We are searching data for your request:
Upon completion, a link will appear to access the found materials.
Siege of Miletus, 412 BC
The unsuccessful siege of Miletus (412 BC) was a major Athenian setback early in the Ionian phase of the Great Peloponnesian War, and helped establish a revolt against Athenian power in the area.
In the aftermath of the major Athenian disaster at Syracuse, the Spartans decided to try and encourage revolts across the Athenian maritime empire. They also entered into negotiations with the nearest Persian satraps, and in particular with Tissaphernes, who controlled the western part of Asia Minor. This had once included the Greek cities of the Ionian coast, but they had been freed by an Athenian led alliance after the Persian Wars, and most of the cities became part of the Athenian Empire.
The situation was further complicated by the presence of Alcibiades, an Athenian leader who had been exiled early in the campaign on Sicily, and who after a period in Sparta had moved east into Persian territory, where he was now on good terms with Tissaphernes.
The first major revolt broke out on Chios. Both sides now prepared to send major fleets to the area, while smaller forces were rushed out. The Spartans managed to get a small fleet under Chalcideus into the area, while the Athenians sent squadrons under Strombichides and Thrasicles.
Alcibiades had good contacts in Miletus, and he wanted to convince them to join the revolt before the major Peloponnesian fleet could arrive and its commanders take the credit. He and Chalcideus raised a fleet of twenty ships, and pursued by nineteen ships under the Athenian commanders, reached Miletus just ahead of them. As Alcibiades had expected the city quickly agreed to revolt, and the Athenians were forced to retreat to the nearby island of Lade, from where they blockaded the city.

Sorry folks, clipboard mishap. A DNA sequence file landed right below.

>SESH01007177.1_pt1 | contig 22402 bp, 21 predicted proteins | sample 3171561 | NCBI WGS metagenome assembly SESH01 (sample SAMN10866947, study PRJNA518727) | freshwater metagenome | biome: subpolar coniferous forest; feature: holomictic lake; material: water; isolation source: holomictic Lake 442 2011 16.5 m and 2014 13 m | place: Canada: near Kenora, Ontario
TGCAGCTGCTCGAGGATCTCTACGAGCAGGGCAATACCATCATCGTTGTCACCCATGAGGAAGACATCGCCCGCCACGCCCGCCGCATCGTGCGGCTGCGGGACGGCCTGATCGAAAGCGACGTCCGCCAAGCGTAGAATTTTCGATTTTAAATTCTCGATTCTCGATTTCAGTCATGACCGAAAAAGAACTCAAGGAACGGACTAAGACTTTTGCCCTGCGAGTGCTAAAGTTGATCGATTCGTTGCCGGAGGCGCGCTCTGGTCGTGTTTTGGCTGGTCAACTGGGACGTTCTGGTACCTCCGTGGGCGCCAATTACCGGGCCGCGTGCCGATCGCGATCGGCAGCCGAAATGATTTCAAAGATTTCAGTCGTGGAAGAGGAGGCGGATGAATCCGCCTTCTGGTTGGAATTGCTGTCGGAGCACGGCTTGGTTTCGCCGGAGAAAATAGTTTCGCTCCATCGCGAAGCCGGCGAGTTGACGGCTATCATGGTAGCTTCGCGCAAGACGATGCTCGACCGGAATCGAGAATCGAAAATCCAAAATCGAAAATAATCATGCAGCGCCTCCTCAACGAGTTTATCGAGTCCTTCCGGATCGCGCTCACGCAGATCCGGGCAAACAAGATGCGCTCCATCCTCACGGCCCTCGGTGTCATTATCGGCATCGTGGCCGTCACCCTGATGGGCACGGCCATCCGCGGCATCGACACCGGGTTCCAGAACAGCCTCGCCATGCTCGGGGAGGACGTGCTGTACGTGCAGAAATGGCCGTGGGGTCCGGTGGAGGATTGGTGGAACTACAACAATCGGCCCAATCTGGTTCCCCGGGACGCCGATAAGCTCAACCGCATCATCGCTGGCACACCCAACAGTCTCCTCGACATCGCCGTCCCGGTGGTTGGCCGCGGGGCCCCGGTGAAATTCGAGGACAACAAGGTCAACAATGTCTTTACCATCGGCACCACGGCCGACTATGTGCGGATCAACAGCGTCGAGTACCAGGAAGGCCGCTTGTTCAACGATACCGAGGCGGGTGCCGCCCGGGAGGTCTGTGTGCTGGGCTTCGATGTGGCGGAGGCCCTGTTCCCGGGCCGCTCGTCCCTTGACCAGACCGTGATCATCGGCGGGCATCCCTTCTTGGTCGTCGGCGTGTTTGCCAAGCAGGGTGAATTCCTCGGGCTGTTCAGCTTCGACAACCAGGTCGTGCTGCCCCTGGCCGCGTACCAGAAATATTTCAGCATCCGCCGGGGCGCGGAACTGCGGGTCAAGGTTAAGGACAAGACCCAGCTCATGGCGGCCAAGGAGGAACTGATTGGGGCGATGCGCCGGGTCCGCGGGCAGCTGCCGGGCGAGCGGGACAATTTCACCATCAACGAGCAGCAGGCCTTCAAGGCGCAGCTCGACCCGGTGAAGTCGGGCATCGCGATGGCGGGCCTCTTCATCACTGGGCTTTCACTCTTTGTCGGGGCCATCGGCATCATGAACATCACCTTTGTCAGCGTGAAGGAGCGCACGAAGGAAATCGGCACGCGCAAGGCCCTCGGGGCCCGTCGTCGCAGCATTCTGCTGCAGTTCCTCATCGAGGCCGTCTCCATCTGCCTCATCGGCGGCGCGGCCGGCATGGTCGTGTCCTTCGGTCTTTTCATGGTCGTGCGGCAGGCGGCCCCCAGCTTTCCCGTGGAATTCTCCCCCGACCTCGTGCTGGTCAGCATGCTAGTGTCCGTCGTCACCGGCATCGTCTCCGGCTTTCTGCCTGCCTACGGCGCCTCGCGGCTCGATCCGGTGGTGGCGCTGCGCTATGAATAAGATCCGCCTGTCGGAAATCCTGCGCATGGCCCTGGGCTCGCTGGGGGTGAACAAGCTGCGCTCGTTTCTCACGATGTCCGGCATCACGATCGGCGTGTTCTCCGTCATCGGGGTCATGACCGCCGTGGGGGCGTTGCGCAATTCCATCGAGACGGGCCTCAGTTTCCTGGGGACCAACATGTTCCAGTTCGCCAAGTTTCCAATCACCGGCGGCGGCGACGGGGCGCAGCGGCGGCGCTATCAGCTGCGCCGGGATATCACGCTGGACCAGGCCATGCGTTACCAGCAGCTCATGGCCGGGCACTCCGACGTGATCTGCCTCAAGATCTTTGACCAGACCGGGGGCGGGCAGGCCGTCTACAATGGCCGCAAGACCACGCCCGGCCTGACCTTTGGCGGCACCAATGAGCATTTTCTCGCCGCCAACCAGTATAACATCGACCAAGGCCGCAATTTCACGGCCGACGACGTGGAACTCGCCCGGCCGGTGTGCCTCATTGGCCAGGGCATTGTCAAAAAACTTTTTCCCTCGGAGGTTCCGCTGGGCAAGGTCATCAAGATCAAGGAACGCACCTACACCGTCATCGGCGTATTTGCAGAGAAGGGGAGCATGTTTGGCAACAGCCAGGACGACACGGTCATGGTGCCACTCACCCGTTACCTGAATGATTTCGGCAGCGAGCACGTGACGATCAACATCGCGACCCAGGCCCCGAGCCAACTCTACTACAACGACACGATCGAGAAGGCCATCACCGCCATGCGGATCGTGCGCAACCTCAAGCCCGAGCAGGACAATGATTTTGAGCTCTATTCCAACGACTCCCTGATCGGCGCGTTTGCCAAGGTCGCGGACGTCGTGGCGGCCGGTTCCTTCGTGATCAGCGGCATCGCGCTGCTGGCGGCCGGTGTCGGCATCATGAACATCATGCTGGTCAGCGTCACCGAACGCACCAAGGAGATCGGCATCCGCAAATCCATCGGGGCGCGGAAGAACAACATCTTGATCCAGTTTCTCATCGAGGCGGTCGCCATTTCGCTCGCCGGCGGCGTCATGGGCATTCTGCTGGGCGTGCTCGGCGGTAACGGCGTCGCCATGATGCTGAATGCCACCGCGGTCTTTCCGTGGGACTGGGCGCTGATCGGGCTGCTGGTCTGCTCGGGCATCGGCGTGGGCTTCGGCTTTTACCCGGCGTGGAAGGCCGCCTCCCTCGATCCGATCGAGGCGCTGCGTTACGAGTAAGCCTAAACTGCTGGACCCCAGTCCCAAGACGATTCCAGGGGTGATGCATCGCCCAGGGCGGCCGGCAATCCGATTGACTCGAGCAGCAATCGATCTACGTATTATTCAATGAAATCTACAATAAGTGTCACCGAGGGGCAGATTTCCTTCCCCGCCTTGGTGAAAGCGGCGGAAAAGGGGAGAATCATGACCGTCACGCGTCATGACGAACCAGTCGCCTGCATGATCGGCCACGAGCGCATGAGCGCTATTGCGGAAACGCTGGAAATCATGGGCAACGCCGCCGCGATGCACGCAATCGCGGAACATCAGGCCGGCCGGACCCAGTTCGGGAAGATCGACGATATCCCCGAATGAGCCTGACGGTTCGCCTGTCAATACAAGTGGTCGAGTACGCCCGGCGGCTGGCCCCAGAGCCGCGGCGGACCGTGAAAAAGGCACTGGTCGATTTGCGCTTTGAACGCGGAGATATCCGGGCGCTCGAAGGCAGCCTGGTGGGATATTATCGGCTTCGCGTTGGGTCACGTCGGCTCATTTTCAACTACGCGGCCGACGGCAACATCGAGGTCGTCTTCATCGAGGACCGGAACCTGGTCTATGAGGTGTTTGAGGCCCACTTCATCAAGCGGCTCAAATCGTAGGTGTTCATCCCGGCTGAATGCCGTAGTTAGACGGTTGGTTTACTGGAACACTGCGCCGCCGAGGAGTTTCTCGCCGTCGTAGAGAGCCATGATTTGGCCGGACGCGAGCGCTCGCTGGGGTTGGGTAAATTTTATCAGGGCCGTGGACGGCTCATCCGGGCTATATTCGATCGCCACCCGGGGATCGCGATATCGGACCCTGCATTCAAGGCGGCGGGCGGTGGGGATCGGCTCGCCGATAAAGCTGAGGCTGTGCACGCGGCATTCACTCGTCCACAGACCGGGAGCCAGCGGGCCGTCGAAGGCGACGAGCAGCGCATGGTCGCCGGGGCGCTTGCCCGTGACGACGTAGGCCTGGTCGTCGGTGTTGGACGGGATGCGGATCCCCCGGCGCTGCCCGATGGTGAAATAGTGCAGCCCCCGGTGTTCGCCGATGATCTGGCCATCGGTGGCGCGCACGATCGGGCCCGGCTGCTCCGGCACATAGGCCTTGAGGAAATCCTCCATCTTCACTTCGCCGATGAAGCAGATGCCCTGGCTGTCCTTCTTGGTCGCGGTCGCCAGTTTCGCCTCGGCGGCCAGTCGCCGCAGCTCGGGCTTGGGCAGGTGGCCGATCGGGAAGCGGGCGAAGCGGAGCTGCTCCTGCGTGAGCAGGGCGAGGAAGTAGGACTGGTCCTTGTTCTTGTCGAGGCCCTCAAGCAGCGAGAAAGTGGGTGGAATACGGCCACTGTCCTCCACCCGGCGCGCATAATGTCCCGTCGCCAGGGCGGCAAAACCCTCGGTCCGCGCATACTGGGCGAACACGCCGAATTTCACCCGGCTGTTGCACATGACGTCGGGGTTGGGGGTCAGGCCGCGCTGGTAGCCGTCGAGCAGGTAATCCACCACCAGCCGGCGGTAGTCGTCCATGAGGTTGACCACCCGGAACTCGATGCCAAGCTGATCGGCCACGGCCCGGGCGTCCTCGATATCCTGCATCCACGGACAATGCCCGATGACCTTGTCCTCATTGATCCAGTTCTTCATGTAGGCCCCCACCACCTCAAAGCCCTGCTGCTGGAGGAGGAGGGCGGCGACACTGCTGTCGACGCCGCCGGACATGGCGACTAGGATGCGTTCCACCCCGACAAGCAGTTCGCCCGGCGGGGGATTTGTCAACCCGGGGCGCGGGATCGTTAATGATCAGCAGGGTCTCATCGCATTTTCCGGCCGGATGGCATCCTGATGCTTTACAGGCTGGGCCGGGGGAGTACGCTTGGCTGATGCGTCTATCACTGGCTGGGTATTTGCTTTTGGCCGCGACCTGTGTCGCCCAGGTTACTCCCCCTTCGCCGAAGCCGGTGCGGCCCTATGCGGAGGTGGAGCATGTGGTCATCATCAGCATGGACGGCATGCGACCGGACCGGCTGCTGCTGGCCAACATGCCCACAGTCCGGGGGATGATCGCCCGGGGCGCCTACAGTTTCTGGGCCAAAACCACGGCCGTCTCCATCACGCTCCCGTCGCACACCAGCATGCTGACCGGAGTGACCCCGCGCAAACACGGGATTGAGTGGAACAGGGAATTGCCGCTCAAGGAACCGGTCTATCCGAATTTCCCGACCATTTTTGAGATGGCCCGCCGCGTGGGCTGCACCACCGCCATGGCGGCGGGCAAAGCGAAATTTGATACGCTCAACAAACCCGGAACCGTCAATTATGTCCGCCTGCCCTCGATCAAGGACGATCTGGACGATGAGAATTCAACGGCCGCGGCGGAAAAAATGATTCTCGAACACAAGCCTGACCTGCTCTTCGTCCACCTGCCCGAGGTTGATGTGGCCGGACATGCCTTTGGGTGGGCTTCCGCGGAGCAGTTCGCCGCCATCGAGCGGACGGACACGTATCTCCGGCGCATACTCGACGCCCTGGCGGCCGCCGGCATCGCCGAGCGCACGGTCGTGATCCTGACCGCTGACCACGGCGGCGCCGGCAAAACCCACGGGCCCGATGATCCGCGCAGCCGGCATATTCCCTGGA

Soon after the start of the revolt in Miletus, the first formal alliance between the Persians and Sparta was agreed. Tissaphernes then spent some time campaigning along the coast, but he returned in time to take part in the larger battle to take place outside the city.
For the moment the Athenians had the upper hand, although the siege was more of a blockade. During the summer they landed at Panormus, south of the city, and in a minor battle killed the Spartan commander Chalcideus.
Late in the summer the two main fleets drew close. The Athenians arrived first, and landed close to Miletus with 3,500 men. A mixed army from Miletus, Persian and the Peloponnese came out to face them, with both Alcibiades and Tissphernes fighting with it. The resulting battle of Miletus was an Athenian victory, but on the evening after the battle news reached them that a larger Peloponnesian fleet had arrived in the area. Most of the army wanted to fight, but Phrynichus, one of the three generals, refused to risk losing Athens's last major army, and refused to flight. The Athenian fleet retreated to Samos, and the Peloponnesians were able to sail into Miletus, lifting the siege. After this the city became the main Peloponnesian base in Ionia.